Facebook
Skip to main content
PBS logo
 
 
Want fewer ads?

Book Review of Split Image (Jesse Stone, Bk 9)

Split Image (Jesse Stone, Bk 9)
reviewed on + 105 more book reviews


I've read everything Parker wrote up to and including this book. He used to be one of my favorite light reads, and I was sorry to hear he had passed away.

The last few of his books haven't been up to his earlier high standard, and this one is a case in point; I found myself rather bored by the time I was half way through it. While he was once the master of snappy dialogue, there needs to be a little something besides snappy dialogue to support the story. His latest work seems to have become just commentary on people's sex habits and their therapy experiences. There were, of course, a couple murders but I got the feeling he just threw them in so people would think it was good old cops and robbers - this was more cops and their shrinks than cops and robbers - makes you wonder if Parker was seeing a therapist at the end of his life.

His protagonist, Jesse Stone, the police chief of Paradise MA, who has had a drinking problem as long as we've known him, spends most of his time worrying about whether or not he's a real alcoholic. Jesse's squeeze of the moment, Sunny Randall, who had a series of Parker books with her as protagonist and fellow therapy seeker, makes the pronouncement that while Jesse drinks too much once in a while, he's certainly no alcoholic - and he's all too willing to buy into that diagnosis.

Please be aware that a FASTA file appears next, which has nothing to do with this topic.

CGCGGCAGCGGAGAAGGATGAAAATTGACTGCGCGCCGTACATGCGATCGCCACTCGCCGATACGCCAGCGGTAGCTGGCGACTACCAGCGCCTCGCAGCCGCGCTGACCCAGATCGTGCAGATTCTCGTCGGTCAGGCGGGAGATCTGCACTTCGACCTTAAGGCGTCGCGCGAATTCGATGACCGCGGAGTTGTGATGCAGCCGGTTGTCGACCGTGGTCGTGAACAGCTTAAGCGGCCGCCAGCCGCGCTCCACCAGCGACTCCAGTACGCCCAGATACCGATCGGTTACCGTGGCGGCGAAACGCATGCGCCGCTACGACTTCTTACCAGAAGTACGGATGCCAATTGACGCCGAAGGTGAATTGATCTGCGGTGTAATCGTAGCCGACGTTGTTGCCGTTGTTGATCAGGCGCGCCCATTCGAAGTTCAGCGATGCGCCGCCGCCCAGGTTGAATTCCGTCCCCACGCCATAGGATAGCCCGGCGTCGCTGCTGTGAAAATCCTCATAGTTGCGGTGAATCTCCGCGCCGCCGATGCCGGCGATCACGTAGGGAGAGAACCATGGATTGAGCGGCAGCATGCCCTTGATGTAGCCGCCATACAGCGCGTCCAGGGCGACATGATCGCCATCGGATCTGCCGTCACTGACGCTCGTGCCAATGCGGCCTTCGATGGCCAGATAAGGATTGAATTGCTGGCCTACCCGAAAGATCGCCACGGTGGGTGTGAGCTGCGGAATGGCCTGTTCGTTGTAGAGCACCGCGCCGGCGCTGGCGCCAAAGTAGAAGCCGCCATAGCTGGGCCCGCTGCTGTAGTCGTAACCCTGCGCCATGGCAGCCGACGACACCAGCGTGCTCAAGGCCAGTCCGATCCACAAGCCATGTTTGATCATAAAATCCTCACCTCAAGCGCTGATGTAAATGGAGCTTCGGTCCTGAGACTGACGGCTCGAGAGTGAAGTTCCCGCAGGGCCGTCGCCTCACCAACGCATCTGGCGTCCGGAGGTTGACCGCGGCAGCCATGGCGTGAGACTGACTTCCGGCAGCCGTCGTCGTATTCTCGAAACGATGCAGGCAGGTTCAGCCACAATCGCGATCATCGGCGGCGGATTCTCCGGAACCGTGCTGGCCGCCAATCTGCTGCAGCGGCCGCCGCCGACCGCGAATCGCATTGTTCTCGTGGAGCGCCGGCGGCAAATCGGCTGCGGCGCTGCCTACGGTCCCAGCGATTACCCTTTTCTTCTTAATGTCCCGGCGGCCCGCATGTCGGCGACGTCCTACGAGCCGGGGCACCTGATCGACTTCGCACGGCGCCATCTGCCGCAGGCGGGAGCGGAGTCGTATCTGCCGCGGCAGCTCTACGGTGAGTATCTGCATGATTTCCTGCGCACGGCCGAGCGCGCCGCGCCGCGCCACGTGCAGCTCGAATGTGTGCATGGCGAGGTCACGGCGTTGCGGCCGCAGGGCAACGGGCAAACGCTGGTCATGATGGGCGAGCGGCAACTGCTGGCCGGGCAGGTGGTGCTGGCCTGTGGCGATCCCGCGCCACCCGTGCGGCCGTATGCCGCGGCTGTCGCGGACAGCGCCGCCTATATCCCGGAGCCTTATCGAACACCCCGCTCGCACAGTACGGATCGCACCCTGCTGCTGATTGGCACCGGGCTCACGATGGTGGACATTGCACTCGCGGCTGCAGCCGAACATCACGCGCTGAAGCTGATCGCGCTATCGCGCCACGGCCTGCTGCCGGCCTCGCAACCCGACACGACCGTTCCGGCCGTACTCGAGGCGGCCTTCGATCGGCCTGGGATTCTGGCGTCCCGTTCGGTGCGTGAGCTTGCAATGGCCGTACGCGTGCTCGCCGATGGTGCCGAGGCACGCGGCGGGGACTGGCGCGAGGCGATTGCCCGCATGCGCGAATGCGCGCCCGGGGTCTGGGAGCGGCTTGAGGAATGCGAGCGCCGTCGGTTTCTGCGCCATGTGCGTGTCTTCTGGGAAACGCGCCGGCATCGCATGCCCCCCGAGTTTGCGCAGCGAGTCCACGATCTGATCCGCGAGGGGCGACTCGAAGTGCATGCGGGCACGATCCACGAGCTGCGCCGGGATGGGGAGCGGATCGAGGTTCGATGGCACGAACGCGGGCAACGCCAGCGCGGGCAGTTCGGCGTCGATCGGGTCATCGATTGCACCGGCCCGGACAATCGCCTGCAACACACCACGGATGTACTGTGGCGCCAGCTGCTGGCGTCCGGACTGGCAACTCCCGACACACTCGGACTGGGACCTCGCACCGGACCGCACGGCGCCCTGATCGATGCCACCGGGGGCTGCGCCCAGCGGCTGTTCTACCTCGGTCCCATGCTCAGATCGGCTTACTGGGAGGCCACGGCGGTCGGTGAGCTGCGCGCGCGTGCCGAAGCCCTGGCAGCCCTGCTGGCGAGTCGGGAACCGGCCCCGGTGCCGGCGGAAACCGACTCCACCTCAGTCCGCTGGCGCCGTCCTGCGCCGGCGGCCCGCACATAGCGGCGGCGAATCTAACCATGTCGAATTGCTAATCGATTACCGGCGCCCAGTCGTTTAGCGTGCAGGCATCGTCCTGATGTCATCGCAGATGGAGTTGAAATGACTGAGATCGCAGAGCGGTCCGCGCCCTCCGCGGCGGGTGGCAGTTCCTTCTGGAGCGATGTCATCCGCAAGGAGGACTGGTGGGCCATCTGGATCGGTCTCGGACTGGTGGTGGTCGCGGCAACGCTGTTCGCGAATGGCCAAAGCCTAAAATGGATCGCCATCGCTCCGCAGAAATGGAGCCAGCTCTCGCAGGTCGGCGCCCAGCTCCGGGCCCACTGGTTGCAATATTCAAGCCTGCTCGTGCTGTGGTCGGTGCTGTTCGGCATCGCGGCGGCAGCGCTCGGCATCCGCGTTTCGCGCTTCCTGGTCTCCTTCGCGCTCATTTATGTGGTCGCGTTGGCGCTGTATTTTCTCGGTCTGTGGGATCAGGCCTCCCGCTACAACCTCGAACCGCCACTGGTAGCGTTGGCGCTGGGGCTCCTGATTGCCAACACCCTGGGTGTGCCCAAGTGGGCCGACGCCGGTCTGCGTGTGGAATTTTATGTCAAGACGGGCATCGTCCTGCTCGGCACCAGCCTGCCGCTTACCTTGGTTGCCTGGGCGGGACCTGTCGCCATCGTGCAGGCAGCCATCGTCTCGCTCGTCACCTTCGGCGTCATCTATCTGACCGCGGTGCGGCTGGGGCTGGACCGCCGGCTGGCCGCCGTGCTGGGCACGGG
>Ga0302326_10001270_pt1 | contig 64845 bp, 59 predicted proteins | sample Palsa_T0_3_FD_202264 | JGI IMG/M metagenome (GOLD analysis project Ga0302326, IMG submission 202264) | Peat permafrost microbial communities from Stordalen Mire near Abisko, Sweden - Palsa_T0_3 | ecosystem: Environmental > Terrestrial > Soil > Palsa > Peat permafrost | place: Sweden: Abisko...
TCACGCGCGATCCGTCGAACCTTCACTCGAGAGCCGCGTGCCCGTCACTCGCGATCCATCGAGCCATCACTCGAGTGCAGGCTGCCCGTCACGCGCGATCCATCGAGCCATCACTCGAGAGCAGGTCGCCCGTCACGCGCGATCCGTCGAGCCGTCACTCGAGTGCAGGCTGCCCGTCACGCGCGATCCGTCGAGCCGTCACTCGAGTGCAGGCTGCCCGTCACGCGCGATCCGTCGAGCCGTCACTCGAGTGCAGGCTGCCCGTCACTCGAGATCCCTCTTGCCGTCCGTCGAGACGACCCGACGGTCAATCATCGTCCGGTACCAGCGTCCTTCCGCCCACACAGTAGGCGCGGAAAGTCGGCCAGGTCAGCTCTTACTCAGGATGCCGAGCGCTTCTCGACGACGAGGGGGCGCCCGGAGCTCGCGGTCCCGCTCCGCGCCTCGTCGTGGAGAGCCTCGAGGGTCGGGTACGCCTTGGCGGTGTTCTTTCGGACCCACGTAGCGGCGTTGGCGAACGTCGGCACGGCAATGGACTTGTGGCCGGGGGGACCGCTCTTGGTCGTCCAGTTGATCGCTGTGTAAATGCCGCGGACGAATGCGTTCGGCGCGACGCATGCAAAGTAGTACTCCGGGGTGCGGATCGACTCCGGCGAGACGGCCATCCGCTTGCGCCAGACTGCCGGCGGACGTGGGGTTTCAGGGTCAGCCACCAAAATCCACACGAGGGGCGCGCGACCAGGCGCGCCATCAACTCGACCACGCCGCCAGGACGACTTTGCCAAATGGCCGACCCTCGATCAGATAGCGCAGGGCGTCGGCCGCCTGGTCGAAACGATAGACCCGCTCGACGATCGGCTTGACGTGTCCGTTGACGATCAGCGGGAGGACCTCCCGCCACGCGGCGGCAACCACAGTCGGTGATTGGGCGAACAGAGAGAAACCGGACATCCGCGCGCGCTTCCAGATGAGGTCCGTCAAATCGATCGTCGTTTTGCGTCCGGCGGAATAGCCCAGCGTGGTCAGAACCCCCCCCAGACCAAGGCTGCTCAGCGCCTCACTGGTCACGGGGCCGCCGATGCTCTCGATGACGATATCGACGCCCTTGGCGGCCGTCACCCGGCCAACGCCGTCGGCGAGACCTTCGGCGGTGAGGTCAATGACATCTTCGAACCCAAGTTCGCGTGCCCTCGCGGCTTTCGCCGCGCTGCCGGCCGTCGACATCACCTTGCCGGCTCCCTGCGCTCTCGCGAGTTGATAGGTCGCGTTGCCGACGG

Speaking as an alcoholic who hasn't had a drink in over forty years, let me say this about that: non-alcoholics don't waste a lot of time worrying about whether they're alcoholic or not. Alcoholism is the only disease I know of that does its best to convince you that you don't have it. The fellowship I belong to says we can't identify anyone but ourselves as alcoholic, but if it walks like a duck and talks like a duck, chances are pretty good it's a duck. Jesse Stone's been quacking for a long time...


Want fewer ads?